Background Screening Process
When it comes to checking on potential new employees, there is no foolproof way to know if all your hiring decisions are correct, whether you outsource the background check or do it in-house.
But the key to consistently hiring the right people is to avoid shortcuts in screening potential employees. In recent months, as the economy has tightened, some companies are asking for "quick and easy" background checks. At the same time, some of the background-research firms are making disreputable claims, offering to do things that are simply not possible at the price being advertised.
In the personnel field, as it pertains to due diligence, a little extra work -- and a little experience -- can be the key factor in hiring Mr. or Ms. Right.
It starts right in the office of the human resource manager, who can ensure that the proper information is collected about the potential new employee.
While it is not mandatory for a job applicant to reveal a birth date, the personnel office should ask to see a drivers license to determine that the applicant is giving the proper name and correct birth date. It is not unusual for an applicant with a shady history to give you a nickname or to substitute a middle name for the first name. That can sometimes throw off a private investigator, particularly when part of the background check involves computers.
You should also ask if the person is known by another first name. Sometimes, court and government employees are lax in entering data on individuals. They may put "Chip" for a persons first name on a court index, when that persons legal first name is really Charles.
It is also critical to have confidence in the ability and experience of your investigator.
If you delegate the work to an in-house employee, make sure that person understands the public records systems. While the paper trail is quite extensive, you must be sure that your researcher is not wasting time by going to institutions or depositories that do not pertain to your job applicant. For example, it makes little sense to do civil or bankruptcy research on a recent college graduate.
In almost all cases, court records are crucial to the investigative process, but it is crucial that the investigator search the correct courts. Each court, whether it be a federal court, state Superior Court or local district court, has its own databank of information. An experienced researcher will be able to suggest a plan that will give you the most for your money.
If you are outsourcing, interview your investigator. Ask about his or her experience and background -- and find out how information will be obtained. Let the person tell you what information is available -- and how much it will cost. Find out how the investigator accesses the data. If he or she does it online, that should send up a big red flag. Internet research is limited.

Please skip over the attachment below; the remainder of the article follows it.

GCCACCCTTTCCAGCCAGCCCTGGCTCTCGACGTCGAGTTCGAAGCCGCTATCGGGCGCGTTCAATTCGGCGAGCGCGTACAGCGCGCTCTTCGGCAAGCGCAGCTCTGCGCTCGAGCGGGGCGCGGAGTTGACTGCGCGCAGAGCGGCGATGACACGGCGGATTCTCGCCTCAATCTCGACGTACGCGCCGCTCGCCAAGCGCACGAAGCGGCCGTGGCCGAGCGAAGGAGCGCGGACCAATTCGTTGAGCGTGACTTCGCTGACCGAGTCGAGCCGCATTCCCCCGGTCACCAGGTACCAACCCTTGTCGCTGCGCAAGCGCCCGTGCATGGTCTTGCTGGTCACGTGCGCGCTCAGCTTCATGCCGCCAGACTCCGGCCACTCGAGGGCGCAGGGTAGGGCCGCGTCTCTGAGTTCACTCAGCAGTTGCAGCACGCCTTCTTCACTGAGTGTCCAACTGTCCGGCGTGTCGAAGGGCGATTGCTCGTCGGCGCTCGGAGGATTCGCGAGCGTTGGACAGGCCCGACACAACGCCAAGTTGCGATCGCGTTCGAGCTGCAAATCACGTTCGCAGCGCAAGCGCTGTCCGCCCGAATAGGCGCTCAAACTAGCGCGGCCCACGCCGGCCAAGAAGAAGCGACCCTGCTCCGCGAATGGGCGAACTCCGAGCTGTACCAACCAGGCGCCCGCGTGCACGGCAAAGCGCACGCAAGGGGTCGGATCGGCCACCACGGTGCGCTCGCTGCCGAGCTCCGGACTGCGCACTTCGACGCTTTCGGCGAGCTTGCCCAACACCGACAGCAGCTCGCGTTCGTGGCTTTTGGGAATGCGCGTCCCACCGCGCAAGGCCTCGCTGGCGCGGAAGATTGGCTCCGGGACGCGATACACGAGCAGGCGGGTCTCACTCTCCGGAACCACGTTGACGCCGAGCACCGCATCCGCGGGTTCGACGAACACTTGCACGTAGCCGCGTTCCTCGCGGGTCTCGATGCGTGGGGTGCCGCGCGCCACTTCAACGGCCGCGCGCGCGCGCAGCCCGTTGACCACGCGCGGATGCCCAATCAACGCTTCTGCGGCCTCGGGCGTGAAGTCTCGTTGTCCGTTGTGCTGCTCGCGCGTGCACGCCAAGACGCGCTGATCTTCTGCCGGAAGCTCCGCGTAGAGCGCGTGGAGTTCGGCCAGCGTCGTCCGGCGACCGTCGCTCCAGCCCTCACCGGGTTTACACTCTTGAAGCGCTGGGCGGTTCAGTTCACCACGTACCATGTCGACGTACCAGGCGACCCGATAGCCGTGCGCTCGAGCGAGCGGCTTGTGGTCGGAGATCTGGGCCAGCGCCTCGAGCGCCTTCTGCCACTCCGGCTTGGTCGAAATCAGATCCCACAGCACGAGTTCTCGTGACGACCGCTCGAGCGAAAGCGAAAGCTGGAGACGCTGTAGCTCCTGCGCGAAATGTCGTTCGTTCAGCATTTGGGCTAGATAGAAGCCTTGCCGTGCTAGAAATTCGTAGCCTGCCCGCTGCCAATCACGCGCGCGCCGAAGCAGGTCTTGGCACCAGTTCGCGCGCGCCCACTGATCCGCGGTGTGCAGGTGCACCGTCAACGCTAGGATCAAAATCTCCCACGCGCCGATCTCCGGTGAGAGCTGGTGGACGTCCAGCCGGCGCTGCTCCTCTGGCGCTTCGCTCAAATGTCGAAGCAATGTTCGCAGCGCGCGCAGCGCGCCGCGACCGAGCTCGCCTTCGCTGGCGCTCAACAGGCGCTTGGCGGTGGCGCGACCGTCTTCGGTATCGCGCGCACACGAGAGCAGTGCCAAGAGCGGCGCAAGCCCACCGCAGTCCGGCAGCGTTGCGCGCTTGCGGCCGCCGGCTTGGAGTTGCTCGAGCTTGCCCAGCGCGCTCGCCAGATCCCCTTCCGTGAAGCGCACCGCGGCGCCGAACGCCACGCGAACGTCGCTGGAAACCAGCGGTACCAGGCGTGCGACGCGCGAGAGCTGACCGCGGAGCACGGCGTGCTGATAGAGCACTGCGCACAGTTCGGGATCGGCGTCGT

You should also be leery if the research firm says they do a lot of work on the phone. Many public records are still indexed on paper or index cards. Court personnel and the workers in government offices are very reluctant to do the work for you. At best, you will get only partial results.
You should also ask the potential researcher what courts of institutions offer the most valuable information. Too often, companies tell you what is easiest to access.
A Superior Court search, for example, is far less likely to uncover civil or criminal activity. But the district courts offer tens of thousands of cases each year that are inaccessible from a Superior Court. If an investigator tells you district court searches are not offered, he or she is really telling you they do a cursory search. Many of the cases in these district court involve relatively minor charges like motor vehicle violations. But they also handle drug charges, assaults, robberies, embezzlements and even rape.
Ask the investigator about a potential employee. Say for example, you are interested in hiring a young man who grew up in Groton and is just about to graduate from Boston College. Ask how long it will take. Find out what courts and institutions would be researched. Ask who he deals with at the courts to be researched.
One potential researcher might say he would do a search only in Middlesex County Superior Court. Another might suggest Middlesex Superior, Suffolk Superior, Ayer District Court, Newton District Court, Brighton District Court and the state Registry of Motor Vehicles.
Clearly, the second search would be more thorough, but is the additional expense worth the effort? Ask each researcher to explain the rationale behind each type of investigation. The answer would speak volumes about the credibility of that researcher -- because sometimes too much research can simply be money wasted.
In summary, you should take considerable time and effort in determining who will do the research work on potential employees. It certainly may be cost effective to have an employee do the work. But you should make sure the employee is well trained and familiar with the public record process.
If you outsource, treat all candidates just as you would treat a job interviewee. After all, his or her experience and expertise will be the main ingredient to successful hiring.
Steve Winter is a former investigative newspaper reporter who specializes in pre-employment screening. He can be reached at 617-696-2178 or online at email@example.com. His website is Masscourtresearch.com.
Article by Steve Winter from http://www.nehra.com/articlesresources/article.cfm?id=485